The world is changing and it is changing quickly

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Wednesday 15 October saw a very volatile day in major world financial markets: the CBOE VIX index of implied equity volatility (Wall Street’s so-called fear gauge) jumped to 26, its highest intraday level since 2011, and well above an average of 14 over 2013. The level of US Treasury market volatility on that Wednesday has been seen in less than 1% of market trading days in the last 50 years. Throughout the day, US long-term interest rates lingered below 2%, while the 10-year German Bund yield fell to 0.74%. On average, US, Japanese and German sovereign long-term rates touched historic lows (trading below the levels seen at the height of the euro crisis in July 2012). Market pricing pushed back expectations of the Fed’s first rate hike by six months…

…all of this on a day of high trading volumes…

1) This day highlighted the interconnection of “investors – growth – central banks”:

  • Investors are extremely dependent on injections of liquidity by central banks: the imminent completion of the Fed’s tapering (at the end of October) is making investors very nervous.
  • The fraught and changing state of investor nerves poses a threat to global growth via repercussions on decisions regarding investment and consumption.
  • Central banks will take these elements into account in their policy decisions: it is likely, in my view, that they will prolong their accommodative monetary policies.

2) What exactly happened on Wednesday 15 October?

There was a series of weak US data releases over the course of the day. None of the individual pieces of data were particularly important in themselves, but combined, they created a perfect storm in a market environment that was particularly ready for a tipping point, where equity markets have risen without a major correction for 18 months. Among the factors that weighed on markets were:

  • The price of US benchmark crude oil slumped, falling to below USD 80/bbl for the first time since June 2012, extending a fall that began in June. Demand for oil has fallen on account of the slowdown in global growth.
  • Data showed US retail sales fell by 0.3% in September.
  • There were clashes between protesters and police in Hong Kong.
  • A case of the Ebola virus was reported in the US.
  • Uncertainty grew over the changing political situation in Greece.
  • Chinese consumer prices rose at their slowest pace in almost five years in September

All of this came in the wake of the release, in previous days, of economic data suggesting that the German economy might be slipping into recession.

3) What’s next?

Surveys show that prior to 15 October, 80% of economists thought that the Fed would hike rates in September 2015. Post October 15, the number expecting a rate hike in September had fallen to 36%.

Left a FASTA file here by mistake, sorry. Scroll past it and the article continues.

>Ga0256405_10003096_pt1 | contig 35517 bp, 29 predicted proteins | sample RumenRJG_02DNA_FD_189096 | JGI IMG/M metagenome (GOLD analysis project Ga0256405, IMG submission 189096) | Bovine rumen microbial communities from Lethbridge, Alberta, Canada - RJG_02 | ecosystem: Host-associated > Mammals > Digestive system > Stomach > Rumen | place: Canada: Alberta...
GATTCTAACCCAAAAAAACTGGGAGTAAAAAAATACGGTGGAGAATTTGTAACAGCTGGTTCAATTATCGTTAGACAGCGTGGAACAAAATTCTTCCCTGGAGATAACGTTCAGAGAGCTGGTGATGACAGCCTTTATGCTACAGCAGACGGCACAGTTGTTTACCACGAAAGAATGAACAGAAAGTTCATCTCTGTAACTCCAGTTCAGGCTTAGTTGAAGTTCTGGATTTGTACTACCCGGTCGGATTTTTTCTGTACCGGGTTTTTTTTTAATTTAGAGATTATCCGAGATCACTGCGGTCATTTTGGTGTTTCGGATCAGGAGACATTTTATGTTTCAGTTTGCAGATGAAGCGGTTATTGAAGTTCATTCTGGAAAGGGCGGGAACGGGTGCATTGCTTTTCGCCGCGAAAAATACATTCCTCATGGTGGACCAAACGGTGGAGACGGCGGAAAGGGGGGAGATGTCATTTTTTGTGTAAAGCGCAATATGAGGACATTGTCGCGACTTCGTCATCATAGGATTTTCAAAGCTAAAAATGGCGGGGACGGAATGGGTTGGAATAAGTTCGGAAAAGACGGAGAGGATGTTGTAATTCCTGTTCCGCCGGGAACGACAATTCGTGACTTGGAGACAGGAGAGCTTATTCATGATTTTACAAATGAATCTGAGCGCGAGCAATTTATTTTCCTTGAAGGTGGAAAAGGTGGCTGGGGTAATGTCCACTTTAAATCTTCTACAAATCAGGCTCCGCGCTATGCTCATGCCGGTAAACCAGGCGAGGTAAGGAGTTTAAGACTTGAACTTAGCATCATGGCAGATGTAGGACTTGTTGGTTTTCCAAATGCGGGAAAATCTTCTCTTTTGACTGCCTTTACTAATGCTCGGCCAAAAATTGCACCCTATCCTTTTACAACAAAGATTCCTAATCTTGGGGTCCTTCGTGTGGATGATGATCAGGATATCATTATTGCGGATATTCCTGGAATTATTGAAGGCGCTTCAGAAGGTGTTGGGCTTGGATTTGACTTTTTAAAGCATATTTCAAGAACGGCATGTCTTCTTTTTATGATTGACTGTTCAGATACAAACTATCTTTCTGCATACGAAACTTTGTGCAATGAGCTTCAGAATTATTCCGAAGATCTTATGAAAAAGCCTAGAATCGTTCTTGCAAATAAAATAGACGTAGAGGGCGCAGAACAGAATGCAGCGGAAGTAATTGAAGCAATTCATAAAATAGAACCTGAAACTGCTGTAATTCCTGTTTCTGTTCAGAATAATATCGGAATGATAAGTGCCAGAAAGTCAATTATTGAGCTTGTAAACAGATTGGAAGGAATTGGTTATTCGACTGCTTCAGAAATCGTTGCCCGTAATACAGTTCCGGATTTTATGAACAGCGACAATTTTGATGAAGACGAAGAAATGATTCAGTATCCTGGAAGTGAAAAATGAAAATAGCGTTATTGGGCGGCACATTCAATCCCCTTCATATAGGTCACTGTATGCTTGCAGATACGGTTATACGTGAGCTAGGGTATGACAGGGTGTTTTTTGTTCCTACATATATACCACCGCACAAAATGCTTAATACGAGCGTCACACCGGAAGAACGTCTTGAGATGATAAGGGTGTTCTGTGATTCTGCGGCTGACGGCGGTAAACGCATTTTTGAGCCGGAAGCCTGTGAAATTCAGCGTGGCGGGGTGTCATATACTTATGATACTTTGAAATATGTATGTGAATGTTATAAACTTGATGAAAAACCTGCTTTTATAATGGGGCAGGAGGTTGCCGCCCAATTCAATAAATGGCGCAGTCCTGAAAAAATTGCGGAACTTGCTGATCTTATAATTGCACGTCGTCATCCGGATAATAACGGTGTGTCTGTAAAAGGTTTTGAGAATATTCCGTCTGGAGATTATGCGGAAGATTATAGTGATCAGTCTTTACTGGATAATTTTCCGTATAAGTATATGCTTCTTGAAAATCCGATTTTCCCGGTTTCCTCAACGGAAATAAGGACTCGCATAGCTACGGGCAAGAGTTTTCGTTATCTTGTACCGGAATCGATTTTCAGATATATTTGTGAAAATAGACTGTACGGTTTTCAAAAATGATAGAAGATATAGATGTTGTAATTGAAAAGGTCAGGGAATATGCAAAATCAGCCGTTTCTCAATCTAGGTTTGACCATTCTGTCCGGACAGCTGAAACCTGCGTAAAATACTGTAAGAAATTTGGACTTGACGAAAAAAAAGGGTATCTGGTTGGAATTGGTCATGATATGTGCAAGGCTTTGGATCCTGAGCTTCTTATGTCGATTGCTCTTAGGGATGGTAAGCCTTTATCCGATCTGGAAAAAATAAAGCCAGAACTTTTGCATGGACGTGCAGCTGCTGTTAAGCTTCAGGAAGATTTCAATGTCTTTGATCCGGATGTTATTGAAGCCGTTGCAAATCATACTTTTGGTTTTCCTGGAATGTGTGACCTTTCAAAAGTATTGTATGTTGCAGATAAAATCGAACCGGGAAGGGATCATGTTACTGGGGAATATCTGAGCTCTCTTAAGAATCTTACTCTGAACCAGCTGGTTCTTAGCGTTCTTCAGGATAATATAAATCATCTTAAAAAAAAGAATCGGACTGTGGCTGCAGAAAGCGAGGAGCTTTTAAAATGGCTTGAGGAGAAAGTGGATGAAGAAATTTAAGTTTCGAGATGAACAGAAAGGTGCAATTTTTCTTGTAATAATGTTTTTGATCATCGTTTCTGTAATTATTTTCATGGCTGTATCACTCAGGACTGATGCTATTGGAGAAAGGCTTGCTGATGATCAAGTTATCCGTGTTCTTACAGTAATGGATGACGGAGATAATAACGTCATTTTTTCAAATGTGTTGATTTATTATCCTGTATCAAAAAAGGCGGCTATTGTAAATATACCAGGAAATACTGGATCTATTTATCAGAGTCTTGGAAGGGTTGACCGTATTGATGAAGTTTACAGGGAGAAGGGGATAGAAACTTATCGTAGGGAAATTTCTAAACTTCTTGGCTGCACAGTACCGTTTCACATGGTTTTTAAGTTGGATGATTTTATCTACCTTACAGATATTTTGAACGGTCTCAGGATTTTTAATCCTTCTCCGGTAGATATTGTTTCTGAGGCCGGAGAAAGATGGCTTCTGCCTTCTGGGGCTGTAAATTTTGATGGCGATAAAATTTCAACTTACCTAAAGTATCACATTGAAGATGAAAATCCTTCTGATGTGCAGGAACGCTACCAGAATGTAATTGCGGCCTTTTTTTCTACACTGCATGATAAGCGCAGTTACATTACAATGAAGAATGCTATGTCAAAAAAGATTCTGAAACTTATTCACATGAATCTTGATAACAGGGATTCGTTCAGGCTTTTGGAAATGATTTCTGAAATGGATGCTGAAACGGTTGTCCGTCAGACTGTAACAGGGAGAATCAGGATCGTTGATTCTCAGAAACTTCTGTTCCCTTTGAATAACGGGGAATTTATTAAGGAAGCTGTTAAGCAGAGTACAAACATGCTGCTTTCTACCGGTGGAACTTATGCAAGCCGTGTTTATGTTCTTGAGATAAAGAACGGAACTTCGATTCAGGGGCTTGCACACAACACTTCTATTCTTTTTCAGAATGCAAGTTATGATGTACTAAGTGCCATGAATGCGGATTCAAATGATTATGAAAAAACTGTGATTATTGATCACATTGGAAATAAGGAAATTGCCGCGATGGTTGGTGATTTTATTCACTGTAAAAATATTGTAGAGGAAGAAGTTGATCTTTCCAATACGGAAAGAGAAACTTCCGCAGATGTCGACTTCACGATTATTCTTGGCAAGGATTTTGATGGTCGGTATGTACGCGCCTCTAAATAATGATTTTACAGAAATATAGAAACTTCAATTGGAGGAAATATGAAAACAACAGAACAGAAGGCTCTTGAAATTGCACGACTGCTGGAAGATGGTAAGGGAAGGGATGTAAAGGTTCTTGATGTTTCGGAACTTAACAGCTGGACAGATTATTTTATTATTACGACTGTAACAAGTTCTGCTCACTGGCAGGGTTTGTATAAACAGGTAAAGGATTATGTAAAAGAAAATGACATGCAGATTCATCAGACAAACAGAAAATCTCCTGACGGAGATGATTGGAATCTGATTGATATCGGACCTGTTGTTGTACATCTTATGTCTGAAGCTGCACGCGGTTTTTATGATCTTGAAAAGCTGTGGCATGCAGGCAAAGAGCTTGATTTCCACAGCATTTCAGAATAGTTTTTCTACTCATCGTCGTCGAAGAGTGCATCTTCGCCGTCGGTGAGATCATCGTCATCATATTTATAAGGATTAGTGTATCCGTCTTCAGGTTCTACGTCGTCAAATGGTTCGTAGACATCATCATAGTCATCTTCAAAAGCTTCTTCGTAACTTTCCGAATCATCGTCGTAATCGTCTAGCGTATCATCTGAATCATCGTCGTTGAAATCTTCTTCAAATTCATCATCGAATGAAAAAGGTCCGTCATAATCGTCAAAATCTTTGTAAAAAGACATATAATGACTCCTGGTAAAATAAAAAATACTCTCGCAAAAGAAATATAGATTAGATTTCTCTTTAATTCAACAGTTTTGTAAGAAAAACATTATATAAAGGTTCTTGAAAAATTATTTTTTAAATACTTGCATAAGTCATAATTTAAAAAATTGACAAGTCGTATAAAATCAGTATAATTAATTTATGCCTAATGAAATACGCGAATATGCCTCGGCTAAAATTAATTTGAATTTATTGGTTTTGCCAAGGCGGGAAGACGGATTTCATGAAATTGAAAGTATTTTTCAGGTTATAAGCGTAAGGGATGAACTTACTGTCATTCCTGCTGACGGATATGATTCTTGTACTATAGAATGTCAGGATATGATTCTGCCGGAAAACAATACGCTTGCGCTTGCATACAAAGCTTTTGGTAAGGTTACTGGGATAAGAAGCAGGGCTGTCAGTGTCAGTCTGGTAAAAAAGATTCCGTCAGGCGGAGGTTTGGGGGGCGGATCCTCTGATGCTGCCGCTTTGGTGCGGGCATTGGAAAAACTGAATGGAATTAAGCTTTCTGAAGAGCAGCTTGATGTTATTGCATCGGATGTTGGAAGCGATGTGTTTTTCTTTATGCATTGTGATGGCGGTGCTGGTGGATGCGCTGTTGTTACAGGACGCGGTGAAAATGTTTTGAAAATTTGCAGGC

In my view, the consensus has overreacted. Barring some sort of financial accident, I expect the Fed to begin a new cycle of rate hikes in the second quarter of 2015. The US economy is improving and the extraordinary period of liquidity injections must come to an end…

The ECB, on the other hand, should get a move-on and implement full-scale quantitative easing. The 5-year, 5-year forward expected inflation rate (a key indicator selected by Mr Draghi as a measure of the effectiveness of the ECB’s action in maintaining expectations of inflation) fell to a low of 1.88%. The eurozone’s inflation rate is currently at 0.8% (compared with the ECB’s target of “close to, but below 2%”).

4) Oil geopolitics and its consequences

Since June, the price of US crude oil has dropped by USD 25/bbl, a 20% fall (see our interactive graph, below)

The principal consequences are:

  • A boost to global economic growth
  • Downward pressure on inflation
  • Accentuation of the decline in interest rates

Paradoxically, neither the US nor Europe is happy about this decline in oil prices: it hinders the development of operations to exploit shale gas in the US (only 25% of shale gas holdings can compete with oil at USD 70/bbl) and in Europe, it aggravates the risk of deflation!

The forecast for global demand for oil in 2015 was recently revised down by 20% by the International Energy Agency. Saudi Arabia has nonetheless decided to lower its prices, preferring to safeguard its export volumes rather than preserving its unit margins.

No-one imagines, for a moment, that this policy is intended to weaken:

  • Iran, a potential and real rival to Saudia Arabia’s leadership role in the Middle East
  • Qatar, a financer of Islamic State
  • Russia, in order to curry favour with the US
  • The US, by reducing the competition from shale gas

The next OPEC meeting is scheduled for November.

5) Russia: geopolitical interests outweigh economic interests…for the time being, and probably up until the end of 2015!

Russia stands to be one of the losers of a sustained fall in oil prices.

To achieve a balanced budget, Russia needs an oil price of at least USD 104/bbl. For the time being, Russia can cope; with USD 450 billion of foreign exchange reserves, there is ample liquidity to pay down its maturing external debt, at least until the end of 2015…

6) And the winner is…India!

The country that benefits the most from these changing and declining oil prices is India:

  • Raw materials account for over half of the country’s imports and less than 10% of its exports
  • India’s current account deficit is reduced by USD 1 bn for every one-dollar drop in the price of a barrel of oil.
  • The budget deficit is improving through declining energy subsidies.

In 2015, Indian growth could actually exceed that of China!

The world is changing, and changing quickly…

Investors’ Corner articles related to market events on 15 October:

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